I find all of the reporting "hoopela" surrounding the current state of our economy fascinating. It invariably reverts back to, or begins with what the "Dow" did today. If you've seen charts of it lately, it resembles a slip and slide.
So what in the world is the Dow and why is its reference so commonplace?
Here's a little history
In 1653, the Dutch settlers in new York erected a 12 foot high wood stockade to protect themselves from savage Indians and the British and their bad teeth. In 1685 a street was erected following the wall. This became Wall Street. The investment markets were born around 1790 when the US government refinanced all of it's Revolutionary War debt by issuing $80 Million in government bonds. These became the first publicly traded securities.
In the late 1880's when trading stocks for the average American was a relatively new thing and very few people in the country actually participated, it was a very central activity to the Wall Street District in New York. There was no central report on how the markets performed, on who was selling, buying or what the prices of the stocks even were at that point. Apparently they never heard of a Blackberry!
Anyway, three reporters named Edward Davis Jones, Charles Henry Dow and Charles Milford Bergstresser founded a benchmark to measure the markets performance. In the beginning, it was complied of 11 stocks. 9 Railroads and 2 industrial companies. The average stock price of each company was added and then divided by the number of stocks in the index. Any analyst cringes at the many flaws this strategy has in skewing numbers. (A magic divisors has since been added to the math to account for stock splits etc.)
The index was founded in 1884 and was published in the "Customers' Afternoon Letter" and sold on Wall Street. Market gossip along with other news of the day would accompany the index reading. The first reading of the DJIA was 40.74. Five years later in 1889, this "Customers' Afternoon Letter" developed into what is now know as the "Wall Street Journal." Ever hear of it? It is now a subsidiary of News Corporation which owns everything you read and see.
It is now compiled of 30 of the country's largest companies. GE is the only company on the original Dow Jones Industrial Average list that remains today.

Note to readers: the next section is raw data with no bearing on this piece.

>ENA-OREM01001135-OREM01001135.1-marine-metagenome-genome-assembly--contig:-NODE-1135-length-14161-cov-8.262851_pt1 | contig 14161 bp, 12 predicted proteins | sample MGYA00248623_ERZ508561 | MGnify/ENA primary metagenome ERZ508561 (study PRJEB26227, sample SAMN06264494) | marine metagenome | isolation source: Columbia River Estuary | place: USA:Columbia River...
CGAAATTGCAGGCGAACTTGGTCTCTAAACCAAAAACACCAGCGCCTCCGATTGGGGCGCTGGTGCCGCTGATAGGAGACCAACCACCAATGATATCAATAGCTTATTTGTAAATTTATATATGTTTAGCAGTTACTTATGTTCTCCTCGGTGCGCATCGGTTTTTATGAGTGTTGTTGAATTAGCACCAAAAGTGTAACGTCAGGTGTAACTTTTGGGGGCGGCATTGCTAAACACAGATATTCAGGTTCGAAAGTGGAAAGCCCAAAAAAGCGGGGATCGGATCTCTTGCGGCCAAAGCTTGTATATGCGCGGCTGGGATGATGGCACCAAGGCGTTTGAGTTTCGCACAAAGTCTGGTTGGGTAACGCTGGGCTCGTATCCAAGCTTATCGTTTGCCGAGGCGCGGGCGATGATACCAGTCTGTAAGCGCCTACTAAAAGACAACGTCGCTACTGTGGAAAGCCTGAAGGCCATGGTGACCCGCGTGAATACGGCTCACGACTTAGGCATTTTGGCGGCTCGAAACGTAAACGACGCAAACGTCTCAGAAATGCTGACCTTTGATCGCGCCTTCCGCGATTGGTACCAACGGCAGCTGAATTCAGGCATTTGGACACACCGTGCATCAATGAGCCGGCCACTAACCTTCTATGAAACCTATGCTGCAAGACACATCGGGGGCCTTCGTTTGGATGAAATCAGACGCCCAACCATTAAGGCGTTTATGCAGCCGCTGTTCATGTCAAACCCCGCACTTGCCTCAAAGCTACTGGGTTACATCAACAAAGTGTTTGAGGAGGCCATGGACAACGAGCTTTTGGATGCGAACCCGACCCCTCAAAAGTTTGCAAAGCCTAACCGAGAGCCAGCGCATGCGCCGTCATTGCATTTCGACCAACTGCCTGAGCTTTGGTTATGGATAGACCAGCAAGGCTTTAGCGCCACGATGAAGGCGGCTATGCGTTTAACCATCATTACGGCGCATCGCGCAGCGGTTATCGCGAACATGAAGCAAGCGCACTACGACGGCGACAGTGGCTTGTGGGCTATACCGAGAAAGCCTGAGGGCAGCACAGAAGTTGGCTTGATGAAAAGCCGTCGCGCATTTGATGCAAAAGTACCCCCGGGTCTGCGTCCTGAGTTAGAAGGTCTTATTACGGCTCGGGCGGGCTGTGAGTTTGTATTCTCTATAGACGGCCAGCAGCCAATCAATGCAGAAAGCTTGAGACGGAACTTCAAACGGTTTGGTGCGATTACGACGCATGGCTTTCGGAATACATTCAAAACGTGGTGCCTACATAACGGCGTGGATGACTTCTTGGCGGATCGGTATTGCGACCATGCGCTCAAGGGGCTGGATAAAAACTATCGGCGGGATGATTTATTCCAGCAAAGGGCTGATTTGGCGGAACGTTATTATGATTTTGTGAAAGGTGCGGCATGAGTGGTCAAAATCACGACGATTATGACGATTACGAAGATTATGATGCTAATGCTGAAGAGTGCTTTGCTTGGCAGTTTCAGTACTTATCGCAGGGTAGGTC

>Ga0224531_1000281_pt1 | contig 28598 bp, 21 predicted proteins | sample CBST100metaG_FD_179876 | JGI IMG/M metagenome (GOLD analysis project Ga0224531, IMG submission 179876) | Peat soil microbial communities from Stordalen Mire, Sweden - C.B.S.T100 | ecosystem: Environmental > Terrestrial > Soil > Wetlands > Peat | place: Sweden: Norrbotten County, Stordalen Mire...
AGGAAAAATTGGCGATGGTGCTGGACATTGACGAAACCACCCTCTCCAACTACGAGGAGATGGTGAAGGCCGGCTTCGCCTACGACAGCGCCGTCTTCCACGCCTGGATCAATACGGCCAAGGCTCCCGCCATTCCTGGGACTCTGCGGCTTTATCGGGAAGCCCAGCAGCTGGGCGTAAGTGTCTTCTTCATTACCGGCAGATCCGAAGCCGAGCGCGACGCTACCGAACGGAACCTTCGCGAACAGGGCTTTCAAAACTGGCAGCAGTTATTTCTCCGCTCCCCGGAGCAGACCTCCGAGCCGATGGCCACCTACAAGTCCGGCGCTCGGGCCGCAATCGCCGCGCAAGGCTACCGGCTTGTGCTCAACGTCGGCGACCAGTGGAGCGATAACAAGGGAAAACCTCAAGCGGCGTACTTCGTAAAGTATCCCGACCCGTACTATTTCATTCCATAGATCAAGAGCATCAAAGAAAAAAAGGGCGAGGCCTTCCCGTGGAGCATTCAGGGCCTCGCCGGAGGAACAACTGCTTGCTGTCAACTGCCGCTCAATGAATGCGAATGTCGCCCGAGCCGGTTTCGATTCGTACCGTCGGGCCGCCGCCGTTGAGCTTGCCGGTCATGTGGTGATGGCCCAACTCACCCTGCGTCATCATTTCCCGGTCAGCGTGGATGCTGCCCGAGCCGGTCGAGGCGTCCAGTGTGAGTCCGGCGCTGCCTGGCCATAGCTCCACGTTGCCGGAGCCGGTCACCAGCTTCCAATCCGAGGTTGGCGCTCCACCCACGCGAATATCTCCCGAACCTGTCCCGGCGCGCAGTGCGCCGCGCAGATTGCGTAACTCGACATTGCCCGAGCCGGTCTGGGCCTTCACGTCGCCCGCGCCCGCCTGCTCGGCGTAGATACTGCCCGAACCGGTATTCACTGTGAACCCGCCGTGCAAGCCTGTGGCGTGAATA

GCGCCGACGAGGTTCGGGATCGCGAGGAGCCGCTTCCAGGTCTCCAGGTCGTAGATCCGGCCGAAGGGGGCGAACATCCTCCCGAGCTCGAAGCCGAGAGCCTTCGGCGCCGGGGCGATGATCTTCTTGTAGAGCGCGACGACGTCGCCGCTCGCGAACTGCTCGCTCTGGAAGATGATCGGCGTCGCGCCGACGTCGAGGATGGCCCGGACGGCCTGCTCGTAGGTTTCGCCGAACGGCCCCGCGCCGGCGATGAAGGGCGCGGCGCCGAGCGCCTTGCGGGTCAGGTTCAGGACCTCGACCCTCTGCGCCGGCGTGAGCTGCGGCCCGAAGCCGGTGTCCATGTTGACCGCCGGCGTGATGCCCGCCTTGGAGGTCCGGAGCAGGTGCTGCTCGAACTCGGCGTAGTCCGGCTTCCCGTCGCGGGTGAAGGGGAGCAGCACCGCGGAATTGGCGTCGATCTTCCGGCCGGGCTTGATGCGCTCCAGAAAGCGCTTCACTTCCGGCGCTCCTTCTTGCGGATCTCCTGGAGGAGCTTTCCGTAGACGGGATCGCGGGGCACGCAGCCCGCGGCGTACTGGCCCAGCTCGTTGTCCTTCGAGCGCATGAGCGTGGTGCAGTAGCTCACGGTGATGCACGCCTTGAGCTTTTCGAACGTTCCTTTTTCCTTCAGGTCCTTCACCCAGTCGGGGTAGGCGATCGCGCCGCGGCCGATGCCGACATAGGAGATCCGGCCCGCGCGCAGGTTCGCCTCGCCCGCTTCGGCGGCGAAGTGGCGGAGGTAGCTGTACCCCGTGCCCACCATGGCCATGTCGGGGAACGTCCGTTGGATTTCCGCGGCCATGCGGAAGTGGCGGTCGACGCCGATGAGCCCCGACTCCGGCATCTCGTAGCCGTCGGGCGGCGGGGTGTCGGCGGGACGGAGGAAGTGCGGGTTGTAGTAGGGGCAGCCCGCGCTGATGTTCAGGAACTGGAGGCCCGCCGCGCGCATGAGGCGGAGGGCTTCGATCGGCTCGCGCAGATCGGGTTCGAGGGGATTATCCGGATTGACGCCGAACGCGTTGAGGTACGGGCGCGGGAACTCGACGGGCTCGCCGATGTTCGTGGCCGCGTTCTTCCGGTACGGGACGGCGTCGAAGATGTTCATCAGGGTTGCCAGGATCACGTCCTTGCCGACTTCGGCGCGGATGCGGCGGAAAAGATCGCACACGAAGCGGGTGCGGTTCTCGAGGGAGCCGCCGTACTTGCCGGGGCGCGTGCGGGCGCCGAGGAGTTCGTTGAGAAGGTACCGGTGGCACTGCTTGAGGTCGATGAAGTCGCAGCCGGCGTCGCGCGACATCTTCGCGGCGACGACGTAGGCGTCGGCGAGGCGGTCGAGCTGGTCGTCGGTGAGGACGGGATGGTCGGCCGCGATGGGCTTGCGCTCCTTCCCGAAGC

The Dow, Jones & Company also helped innovate and improve upon the first magnetic "ticker tape" telling the traders on the floor what price the stocks were and what the intra-day movement was. This was eventually superceded by a mechanical ticker tape and then the ever powerful computer. This enabled those who didn't spend all day on Wall Street to know what the current prices were.
You may also recognize the name Edward D. Jones as many investment professionals work for the company that bears his name.
So is the Dow a good thing? It was when most every stock being traded was on the index and was nearly the same price. Say you have a stock worth $10 per share. It gains $1 for the day. (10%) Then, say a stock worth $100 loses $1. (-1%) These two transactions are very different yet they negate each other in the overall index totals. Many believe that because the Dow Jones Industrial Average is price-weighted that it provides a narrower view of the market and it does because it holds only 30 companies. You may get a better picture of the broader market performance from the float-adjusted market-value weighted indices like the S&P 500 or the Dow Jones Wilshire 5000 (which includes all domestic securities with readily available prices.
So why do we always reference the DOW if it only has 30 companies in it? Drama my friends.....it makes for exciting news-And everyone likes to know how Wal-Mart is doing. Kraft foods is the newest member of the 30. They took the place of our favorite insurance company AIG.
Hope it was an interesting read anyway.